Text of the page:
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 is brought to you by and is intended to provide basic information that you can use to make informed decisions about important health issues affecting you or your loved ones. We hope that you’ll find this information about Methamphetamine helpful and that you’ll seek professional medical advice to address any specific symptoms you might have related to this matter.

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What is meth?

What are other names for meth?

What does meth look like and how is it taken?

How is meth made?

Where is meth made?

What are the short-term effects of taking meth?

What are the long-term effects of taking meth?

What are signs of meth use?

Are there effective treatments for meth abuse?

Where can I buy a home drug test for meth?

Where can I find treatment facilities for meth?



What is meth? (top)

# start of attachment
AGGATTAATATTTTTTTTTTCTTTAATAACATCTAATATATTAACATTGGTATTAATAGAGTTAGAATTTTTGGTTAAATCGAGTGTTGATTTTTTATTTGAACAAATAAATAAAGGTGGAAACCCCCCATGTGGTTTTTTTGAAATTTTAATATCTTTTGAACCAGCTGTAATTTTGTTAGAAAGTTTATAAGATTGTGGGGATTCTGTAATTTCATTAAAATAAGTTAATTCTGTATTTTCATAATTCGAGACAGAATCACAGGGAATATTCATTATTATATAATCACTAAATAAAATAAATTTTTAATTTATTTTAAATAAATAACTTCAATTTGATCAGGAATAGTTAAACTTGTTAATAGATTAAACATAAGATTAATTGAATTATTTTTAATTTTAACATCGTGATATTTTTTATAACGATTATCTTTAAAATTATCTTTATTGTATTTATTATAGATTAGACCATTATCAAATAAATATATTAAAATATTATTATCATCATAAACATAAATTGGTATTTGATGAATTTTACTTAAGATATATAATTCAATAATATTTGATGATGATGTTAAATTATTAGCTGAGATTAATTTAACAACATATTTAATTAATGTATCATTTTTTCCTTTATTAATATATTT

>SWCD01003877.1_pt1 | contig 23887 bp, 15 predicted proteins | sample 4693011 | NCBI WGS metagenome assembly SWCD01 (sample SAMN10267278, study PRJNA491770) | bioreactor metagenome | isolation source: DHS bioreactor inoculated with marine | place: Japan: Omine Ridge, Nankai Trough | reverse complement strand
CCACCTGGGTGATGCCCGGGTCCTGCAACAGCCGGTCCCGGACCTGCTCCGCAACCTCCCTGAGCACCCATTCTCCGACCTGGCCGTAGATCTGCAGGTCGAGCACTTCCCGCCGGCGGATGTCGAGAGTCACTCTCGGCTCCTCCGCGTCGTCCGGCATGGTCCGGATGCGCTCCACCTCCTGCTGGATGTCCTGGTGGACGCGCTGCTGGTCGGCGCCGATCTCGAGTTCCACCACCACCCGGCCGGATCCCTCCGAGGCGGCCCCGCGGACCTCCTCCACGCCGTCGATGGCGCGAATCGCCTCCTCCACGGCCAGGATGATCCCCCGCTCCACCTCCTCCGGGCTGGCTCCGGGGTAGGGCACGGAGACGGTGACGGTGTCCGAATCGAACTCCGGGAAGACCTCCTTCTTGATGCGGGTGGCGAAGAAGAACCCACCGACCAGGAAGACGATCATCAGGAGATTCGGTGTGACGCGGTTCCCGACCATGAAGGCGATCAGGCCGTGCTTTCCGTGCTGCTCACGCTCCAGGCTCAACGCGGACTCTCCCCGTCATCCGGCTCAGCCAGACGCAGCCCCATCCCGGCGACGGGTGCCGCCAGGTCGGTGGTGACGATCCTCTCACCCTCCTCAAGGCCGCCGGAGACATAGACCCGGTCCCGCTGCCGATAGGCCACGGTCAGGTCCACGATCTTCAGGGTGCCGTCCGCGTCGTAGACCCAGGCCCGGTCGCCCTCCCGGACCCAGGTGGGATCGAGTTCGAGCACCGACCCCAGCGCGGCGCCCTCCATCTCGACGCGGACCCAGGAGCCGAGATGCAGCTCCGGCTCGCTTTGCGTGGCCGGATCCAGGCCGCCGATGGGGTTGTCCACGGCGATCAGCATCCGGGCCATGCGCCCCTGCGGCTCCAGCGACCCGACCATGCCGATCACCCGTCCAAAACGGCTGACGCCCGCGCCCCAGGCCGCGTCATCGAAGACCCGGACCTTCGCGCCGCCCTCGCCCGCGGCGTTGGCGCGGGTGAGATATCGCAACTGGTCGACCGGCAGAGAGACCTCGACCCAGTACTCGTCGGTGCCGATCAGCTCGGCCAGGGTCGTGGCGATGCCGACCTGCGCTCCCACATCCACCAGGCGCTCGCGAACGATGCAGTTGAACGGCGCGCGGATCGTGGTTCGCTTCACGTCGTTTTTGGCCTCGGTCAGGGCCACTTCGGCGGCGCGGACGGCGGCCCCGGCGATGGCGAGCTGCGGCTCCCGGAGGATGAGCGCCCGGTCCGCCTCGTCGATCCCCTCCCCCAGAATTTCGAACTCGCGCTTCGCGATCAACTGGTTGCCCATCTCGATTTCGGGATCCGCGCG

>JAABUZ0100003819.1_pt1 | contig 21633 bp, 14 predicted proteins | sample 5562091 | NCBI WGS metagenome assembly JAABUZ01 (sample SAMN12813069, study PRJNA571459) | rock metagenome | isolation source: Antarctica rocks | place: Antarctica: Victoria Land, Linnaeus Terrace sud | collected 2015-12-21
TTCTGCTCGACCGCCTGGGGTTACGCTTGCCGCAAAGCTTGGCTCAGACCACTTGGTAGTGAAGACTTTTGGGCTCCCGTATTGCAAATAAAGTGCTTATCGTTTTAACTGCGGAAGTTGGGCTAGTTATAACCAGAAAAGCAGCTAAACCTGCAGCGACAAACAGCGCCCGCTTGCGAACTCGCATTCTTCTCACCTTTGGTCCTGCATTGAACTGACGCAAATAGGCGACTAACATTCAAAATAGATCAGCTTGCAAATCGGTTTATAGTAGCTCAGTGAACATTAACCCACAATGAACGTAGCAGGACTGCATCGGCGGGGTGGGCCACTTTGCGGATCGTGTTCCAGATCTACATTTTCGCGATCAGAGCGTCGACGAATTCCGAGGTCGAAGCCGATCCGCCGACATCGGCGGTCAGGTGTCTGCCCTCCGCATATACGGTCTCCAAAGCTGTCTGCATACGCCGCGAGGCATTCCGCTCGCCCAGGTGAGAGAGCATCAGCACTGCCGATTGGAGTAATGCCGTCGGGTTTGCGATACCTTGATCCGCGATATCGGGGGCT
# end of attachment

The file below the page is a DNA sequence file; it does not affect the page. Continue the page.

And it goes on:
Methamphetamine is a powerfully addictive central nervous system stimulant.


What are other names for meth? (top)

The most common names used are crank, crystal and speed, ice and glass.


What does meth look like and how is it taken? (top)

Meth is available as a crystalline powder or in rock-like chunks. Meth varies in color, and may be white, yellow, brown, or pink. Meth can be smoked, injected or snorted.


How is meth made? (top)

Meth can be made from household ingredients, including over-the-counter cold medications containing ephedrine or pseudoephedrine, red phosphorous, hydrochloric acid, anhydrous ammonia, drain cleaner, battery acid, lye, lantern fuel and antifreeze. The fumes, vapors, and spillage associated with cooking meth are toxic, combustible, and hazardous to children, adults and the environment.


Where is meth made? (top)

Two-thirds of our country's meth supply is produced in super labs in Mexico and Southern California, and trafficked throughout the country. The remaining third is made in small meth labs found in basements, kitchens, garages, bedrooms, barns, vacant buildings, campgrounds, hotels, and trunks of cars.


What are the short-term effects of taking meth? (top)